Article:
More recent cases also apply the traditional definition of "file." Moutry v. State, 359 So. 2d 388 (Ala.Civ.App.1978) deals with a statute regulating notice of appeal in paternity proceedings. There it was ruled that filing, as contemplated by the statute in question, is not complete until the notice is delivered to the proper filing officer. "A document has not been filed until it has actually been received by the court; mere mailing is not enough." Moutry v. State, 359 So. 2d 388, 390 (Ala.Civ.App.1978). See also Holmes v. Powell, 363 So. 2d 760 (Ala. 1978) (dismissal of appeal in boundary dispute mailed within time but received one day late); Crawford v. Ray & Pearman Lincoln Mercury, 420 So. 2d 269 (Ala.Civ. App.1982) (appeal to circuit court from district court judgment dismissed when filed one day late).

The Supreme Court of Alabama has also addressed the question of whether mailing within the time constitutes a "filing." In re State, ex rel. Attorney General, 185 Ala. 347, 64 So. 310 (1914), the Court held that an application for rehearing in an appellate court that was mailed and reached the clerk's office a day late was not properly filed according to the statute. The Court went on to state that the mail is only the agent or agency of the party applying for rehearing and the chance of delay is always a contingency, the happening of which the applicant must assume. Also, in Ex parte State ex rel. Breitling, 221 Ala. 398, 128 So. 788 (1930), the Supreme Court held that the word "file" in the statute providing for commencement of a suit on "filing" a complaint requires delivery to the official required to file papers. In Breitling the complaint was placed in the court clerk's mail box where it remained until time had lapsed.

We feel obligated to caution at this point that we in no way are dealing with the merits of the case at bar in relation to the merits of the cases cited above. We discuss these cases only for historical and definitional purposes.

A majority of other jurisdictions agree that the definition of filing requires delivery to the proper official. See 16A Words & Phrases File (perm. ed. 1959). The Delaware case, National Vulcanized Fibre Co. v. Unemployment Compensation Commission, 46 Del. 229, 82 A.2d 725, 726 (1951), is representative and almost identical factually to the present case. The Delaware statute in effect at the time required that:

*974 "Unless the claimant or any such interested party, within five calendar days after the delivery of the deputy's notification, or within seven calendar days after such notification was mailed to his last known address, files an appeal from such decision, such decision shall be final and benefits shall be paid or denied in accordance therewith."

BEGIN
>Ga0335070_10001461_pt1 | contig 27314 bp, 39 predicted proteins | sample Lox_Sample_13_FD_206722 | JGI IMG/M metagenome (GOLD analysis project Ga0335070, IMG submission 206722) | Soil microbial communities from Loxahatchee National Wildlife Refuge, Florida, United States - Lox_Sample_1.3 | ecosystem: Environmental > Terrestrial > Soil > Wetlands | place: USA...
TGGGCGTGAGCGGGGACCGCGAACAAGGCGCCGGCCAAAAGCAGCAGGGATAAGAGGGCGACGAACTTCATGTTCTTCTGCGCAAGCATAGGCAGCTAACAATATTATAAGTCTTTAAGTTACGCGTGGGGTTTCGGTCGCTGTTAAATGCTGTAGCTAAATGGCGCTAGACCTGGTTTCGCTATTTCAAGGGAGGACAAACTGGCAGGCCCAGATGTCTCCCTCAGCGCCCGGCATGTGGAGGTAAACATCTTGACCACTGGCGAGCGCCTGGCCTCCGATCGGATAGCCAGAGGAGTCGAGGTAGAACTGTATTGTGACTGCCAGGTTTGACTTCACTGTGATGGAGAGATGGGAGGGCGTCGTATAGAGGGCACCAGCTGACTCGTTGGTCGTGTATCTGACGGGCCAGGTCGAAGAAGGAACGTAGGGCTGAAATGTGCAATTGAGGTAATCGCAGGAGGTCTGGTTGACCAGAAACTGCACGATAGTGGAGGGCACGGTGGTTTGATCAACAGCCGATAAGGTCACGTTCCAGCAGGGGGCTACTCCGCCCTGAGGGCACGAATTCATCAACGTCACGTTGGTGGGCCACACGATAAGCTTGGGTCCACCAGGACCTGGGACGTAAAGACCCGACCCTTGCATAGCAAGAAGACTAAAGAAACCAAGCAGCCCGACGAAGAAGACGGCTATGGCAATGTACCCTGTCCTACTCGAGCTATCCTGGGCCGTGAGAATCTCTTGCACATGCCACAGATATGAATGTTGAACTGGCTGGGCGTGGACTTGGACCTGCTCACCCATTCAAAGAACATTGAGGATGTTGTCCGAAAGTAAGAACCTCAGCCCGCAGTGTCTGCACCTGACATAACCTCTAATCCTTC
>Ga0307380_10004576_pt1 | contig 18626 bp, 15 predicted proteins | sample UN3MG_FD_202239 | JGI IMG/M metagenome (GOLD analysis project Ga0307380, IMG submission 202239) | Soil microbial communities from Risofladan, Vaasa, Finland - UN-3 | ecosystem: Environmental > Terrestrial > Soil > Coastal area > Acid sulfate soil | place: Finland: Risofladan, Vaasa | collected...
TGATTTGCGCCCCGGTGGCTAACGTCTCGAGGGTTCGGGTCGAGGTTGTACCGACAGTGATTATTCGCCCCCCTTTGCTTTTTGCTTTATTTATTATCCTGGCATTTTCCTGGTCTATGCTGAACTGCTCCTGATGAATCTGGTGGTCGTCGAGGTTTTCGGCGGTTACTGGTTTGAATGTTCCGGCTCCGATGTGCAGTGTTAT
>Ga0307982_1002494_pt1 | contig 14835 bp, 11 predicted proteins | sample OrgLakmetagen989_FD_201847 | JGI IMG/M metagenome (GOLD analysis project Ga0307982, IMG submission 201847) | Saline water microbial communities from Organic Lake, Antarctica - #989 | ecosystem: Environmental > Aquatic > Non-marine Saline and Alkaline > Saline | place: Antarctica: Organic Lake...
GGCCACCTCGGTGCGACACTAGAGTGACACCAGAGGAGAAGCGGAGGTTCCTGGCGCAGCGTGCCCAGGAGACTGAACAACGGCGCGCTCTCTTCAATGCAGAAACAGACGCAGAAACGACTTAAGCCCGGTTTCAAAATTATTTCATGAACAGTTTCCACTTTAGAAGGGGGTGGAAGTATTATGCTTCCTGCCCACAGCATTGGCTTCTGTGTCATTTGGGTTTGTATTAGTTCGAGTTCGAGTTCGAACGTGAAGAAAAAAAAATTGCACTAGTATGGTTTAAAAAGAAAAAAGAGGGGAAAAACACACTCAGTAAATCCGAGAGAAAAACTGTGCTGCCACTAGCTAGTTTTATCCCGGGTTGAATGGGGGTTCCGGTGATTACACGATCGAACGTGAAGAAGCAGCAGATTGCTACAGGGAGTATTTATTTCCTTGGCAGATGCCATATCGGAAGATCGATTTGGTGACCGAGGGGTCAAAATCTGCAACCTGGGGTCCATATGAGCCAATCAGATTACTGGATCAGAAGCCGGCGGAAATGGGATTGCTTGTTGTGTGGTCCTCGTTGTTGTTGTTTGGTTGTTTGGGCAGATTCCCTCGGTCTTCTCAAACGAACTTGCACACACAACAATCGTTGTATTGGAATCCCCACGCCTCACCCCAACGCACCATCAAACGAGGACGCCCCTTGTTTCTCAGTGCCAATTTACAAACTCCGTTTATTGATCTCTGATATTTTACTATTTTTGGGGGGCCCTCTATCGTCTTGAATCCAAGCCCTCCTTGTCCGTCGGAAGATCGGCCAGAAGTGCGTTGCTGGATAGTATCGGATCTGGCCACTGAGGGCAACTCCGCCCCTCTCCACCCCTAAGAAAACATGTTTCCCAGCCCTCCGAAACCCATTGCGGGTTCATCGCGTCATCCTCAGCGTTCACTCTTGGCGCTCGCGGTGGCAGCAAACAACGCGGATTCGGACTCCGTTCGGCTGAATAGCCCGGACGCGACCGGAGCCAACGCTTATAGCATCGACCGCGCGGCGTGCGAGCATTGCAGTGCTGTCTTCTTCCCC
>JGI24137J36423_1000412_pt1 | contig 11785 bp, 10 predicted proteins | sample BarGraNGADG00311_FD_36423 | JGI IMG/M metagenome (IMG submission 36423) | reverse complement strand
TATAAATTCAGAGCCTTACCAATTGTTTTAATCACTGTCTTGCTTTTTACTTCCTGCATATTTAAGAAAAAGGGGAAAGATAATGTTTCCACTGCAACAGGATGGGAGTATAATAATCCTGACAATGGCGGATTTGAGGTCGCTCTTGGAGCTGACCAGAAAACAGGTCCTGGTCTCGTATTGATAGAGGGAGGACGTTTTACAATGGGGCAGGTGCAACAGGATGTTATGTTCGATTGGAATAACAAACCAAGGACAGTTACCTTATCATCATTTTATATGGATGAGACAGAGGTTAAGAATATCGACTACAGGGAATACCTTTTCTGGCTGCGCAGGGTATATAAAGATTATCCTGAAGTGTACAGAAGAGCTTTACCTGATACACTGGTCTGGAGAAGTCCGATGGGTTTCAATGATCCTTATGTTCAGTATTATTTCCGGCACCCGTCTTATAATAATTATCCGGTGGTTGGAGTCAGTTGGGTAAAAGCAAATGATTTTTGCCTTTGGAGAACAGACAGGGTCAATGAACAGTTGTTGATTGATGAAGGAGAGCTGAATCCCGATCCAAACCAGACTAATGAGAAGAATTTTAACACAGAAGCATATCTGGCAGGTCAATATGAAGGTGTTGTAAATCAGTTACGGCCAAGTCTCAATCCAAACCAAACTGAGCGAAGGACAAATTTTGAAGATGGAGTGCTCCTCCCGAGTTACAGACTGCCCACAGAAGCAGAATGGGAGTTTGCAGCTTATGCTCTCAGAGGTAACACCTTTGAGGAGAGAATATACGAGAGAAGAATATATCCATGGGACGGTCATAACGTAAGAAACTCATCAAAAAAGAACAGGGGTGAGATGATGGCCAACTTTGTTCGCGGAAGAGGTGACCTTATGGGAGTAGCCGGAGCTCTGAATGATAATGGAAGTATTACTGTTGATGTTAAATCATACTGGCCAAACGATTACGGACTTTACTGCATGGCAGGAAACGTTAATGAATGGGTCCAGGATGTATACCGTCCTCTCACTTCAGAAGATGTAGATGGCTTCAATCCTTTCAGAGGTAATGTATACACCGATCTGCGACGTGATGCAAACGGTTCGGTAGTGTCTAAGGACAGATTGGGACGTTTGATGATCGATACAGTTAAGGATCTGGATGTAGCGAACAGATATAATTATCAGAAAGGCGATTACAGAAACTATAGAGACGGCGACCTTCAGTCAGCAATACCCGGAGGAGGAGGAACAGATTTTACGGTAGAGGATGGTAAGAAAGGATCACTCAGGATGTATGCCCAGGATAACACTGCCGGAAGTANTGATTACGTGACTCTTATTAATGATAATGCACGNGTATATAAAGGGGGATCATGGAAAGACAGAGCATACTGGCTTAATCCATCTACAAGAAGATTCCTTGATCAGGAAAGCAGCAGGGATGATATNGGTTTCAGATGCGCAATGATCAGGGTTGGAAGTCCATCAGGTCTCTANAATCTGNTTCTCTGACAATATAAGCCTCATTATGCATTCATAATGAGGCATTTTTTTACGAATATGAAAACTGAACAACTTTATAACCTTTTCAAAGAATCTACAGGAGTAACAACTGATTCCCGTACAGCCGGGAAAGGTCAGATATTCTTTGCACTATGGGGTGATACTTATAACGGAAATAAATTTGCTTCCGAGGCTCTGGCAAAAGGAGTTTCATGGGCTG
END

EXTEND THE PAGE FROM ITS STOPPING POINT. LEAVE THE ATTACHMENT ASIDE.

In National Vulcanized Fibre, the claimant posted her notice of appeal on the last day of the time period, but it was not received until the day after. The Delaware Court rejected the claimant's argument that because the statute authorizes the unemployment commission to give notice by mail and makes no provision concerning actual receipt, the claimant should not have a greater burden than the commission in appealing and the words "files an appeal" should require only a mailing within the prescribed time. The Delaware Court reasoned that had the legislature intended the word "file" to mean "mail" it could have easily provided that an appeal mailed within the time would meet the requirements. The Delaware court defined "file" as "to deliver a paper or instrument to the proper officer or officers so that it is received to be kept on file or among the records of office."

Considering the use of the word in the context of Alabama's statute, it appears that "files" requires receipt of the appeal within the time limit. The legislature provided in § 25-4-91 that an interested party has seven days from the delivery of notice within which to appeal. It further provided that where notice is mailed, the interested party has fifteen days to appeal. It appears to this court that the extra days are allowed when the mail is used in order to give the interested party sufficient time to receive the notice of determination and perfect an appeal. To now hold that the appeal is filed when mailed would be to, if effect, extend the time provided by the statute. This is so especially since the legislature recognized that use of the mails should allow a longer time period in which to appeal.

In view of the above, the employer's appeal of the director's determination of the claim was not timely filed. Therefore, we find that the learned trial judge erred in determining as a matter of law that mailing the appeal within the time limit constitutes a filing as intended by § 25-4-91, Ala.Code (1975).

Needless to say, we should not be understood as holding that an appeal under § 25-4-91 can never be mailed, only that it must be received within the time limit.

This case is due to be reversed.

REVERSED AND REMANDED.

WRIGHT, P.J., and BRADLEY, J., concur.